Rajat is currently working on a de-radicalization program for youth who were arrested for terrorism. He lives in New Delhi, India, with his wife and daughter. The Infidel Next Door is his first book.

One needn’t be familiar with Indian society, Hindu or Muslim religions or even with regional Indian social and political forces in order to appreciate this compelling story which draws together disparate lives and cross purposes in an engrossing saga that is hard to put down and especially recommended for any westerner who would better understand the subtler nuances of the Indian society.” – Diane Donovan, Senior Reviewer, Midwest Book Review

Rajat Mitra on The Infidel Next Door

“I was told by an editor that this book may touch the raw nerve of people, both in India and abroad and to be careful. Another one said that it is a book with an idea whose time has come. My book talks about the trauma of Kashmiri society where a secular pluralistic way of life gave   away and died because of mass violence and brutality in the name of Islamic rule on earth.

This book writes about one of the deepest fears of modern times of what happens when a land is taken over by Islamic fundamentalism and minorities are either driven out or killed.

The title ‘The infidel next door’ represents the fear of those who stay next door to someone considering them an infidel.

The two characters, Aditya (protagonist) and Anwar (antagonist) live next door to each other and face the core conflicts between two major religions.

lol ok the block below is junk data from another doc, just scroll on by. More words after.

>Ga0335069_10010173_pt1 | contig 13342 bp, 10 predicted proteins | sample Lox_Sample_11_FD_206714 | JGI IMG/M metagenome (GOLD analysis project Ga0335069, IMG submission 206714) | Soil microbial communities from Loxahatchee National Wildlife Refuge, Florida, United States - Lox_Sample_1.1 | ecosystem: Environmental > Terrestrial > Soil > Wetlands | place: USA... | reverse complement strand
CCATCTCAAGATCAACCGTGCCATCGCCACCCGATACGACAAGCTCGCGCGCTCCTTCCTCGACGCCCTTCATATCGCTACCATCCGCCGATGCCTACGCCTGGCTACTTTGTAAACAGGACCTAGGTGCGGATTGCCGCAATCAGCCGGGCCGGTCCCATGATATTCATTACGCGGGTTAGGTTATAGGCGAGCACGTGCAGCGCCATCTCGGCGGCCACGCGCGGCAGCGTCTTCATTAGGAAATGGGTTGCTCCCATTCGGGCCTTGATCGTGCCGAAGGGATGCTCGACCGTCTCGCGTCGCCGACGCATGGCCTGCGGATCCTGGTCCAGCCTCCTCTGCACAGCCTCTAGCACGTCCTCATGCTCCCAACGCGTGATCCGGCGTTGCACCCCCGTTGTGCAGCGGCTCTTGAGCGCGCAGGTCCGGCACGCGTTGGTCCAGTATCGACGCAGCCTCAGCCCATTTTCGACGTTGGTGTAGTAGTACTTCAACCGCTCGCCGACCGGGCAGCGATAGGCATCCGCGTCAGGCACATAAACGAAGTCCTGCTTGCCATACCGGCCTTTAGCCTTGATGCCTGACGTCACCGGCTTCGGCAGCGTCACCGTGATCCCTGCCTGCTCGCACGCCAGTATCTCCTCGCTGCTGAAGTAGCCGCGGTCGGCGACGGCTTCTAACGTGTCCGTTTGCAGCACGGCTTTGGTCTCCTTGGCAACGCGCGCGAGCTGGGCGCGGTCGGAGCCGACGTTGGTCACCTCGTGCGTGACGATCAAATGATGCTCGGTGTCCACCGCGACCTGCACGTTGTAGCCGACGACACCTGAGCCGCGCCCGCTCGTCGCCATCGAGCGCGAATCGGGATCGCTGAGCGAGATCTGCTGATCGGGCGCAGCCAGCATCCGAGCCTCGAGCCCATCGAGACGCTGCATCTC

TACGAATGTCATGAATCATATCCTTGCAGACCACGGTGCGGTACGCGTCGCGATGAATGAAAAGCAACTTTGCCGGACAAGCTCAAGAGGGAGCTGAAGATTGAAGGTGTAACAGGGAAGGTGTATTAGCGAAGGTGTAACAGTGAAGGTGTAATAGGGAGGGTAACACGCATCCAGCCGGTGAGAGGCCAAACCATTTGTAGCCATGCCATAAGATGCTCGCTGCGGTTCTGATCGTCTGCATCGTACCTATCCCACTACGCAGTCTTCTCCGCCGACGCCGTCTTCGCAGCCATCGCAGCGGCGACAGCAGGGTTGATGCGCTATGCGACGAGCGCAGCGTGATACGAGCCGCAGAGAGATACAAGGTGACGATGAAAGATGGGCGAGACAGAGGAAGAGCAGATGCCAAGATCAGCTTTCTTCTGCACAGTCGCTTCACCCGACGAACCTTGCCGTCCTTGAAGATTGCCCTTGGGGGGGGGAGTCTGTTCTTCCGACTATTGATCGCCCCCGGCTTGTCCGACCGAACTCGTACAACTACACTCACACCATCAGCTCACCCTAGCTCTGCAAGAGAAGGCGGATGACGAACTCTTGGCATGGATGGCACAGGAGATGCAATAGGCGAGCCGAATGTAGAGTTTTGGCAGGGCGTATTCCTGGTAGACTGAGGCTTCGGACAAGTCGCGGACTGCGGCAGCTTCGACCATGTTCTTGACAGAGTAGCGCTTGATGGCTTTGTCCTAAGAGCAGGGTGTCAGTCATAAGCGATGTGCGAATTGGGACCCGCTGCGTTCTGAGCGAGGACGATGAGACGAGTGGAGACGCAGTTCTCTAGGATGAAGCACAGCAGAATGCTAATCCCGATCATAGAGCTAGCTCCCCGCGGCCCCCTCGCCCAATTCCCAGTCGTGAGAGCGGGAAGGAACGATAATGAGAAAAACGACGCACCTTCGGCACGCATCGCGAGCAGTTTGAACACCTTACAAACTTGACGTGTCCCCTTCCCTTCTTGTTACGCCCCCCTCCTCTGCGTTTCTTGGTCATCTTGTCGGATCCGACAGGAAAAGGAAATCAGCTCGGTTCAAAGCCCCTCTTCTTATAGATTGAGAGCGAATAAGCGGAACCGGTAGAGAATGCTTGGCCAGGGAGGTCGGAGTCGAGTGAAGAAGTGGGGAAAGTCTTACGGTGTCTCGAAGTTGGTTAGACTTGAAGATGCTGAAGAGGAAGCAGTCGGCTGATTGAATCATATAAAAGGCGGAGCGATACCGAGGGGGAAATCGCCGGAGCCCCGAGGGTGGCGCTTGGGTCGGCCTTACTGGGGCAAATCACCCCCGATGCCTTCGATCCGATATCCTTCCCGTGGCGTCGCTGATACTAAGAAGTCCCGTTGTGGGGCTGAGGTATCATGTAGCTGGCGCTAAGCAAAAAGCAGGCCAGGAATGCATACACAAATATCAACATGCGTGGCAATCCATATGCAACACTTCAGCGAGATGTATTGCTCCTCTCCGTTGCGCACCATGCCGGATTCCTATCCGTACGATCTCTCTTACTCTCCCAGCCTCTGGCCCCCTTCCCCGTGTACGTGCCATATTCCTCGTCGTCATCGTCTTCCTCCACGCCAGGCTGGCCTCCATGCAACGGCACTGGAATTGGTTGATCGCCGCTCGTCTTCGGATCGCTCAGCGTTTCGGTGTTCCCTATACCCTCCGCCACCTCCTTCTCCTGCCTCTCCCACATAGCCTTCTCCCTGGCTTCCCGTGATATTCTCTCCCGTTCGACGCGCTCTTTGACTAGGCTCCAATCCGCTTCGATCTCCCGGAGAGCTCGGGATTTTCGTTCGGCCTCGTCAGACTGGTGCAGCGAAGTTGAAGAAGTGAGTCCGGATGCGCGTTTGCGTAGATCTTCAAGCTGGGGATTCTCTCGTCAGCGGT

Aditya symbolizes the pain of Hindus over the destruction of Hindu temples by Muslim invaders to India while Anwar, a stone pelter, believes in converting every infidel to Islam.

Anwar has been indoctrinated by a fanatic through reciting selected verses of the holy Koran to become a violent stone thrower.

Anwar realizes the path may take him to a struggle between human conscience and bigotry and symbolizes a choice that may alienate him from his community.

The novel defines the Kashmir issue as trying to establish the superiority of Islam over Hinduism and how the world failed to realize it.

The novel is a story of a struggle between nonviolence and unarmed courage of Aditya versus the homicidal fanaticism of Anwar. A spiritual struggle where a strange set of circumstances makes it hard to know who wins and why.

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“The Infidel Next Door is the story of genocidal turmoil in a region of the world unfamiliar to most of us, told in intimate terms by someone who is very familiar with the contexts, both historic and cultural. But it is also a sensitive and tragic, romantic tale with overtones of Romeo and Juliet. The pervasive theme is that of religious intolerance and fundamentalism, reminiscent of more current events. Underlying this grim picture of hatred and brutality, the author offers us the hope of spirituality and healing as an ultimate resolution. It is an important book, to remind us of the need for a new domain to approach seemingly irresolvable conflicts.” – 
Peter B. Polatin, MD, MPH
Faculty, Harvard Program in Refugee Trauma, Cambridge, Ma.
Associate Prof. Global Mental Health, George Washington Univ., Washington DC
Consultant, Refugee Mental Health, international Rescue Committee, Dallas, Tx
Associate Prof, Psychology, University of Texas Southwestern Medical Center, Dallas, Tx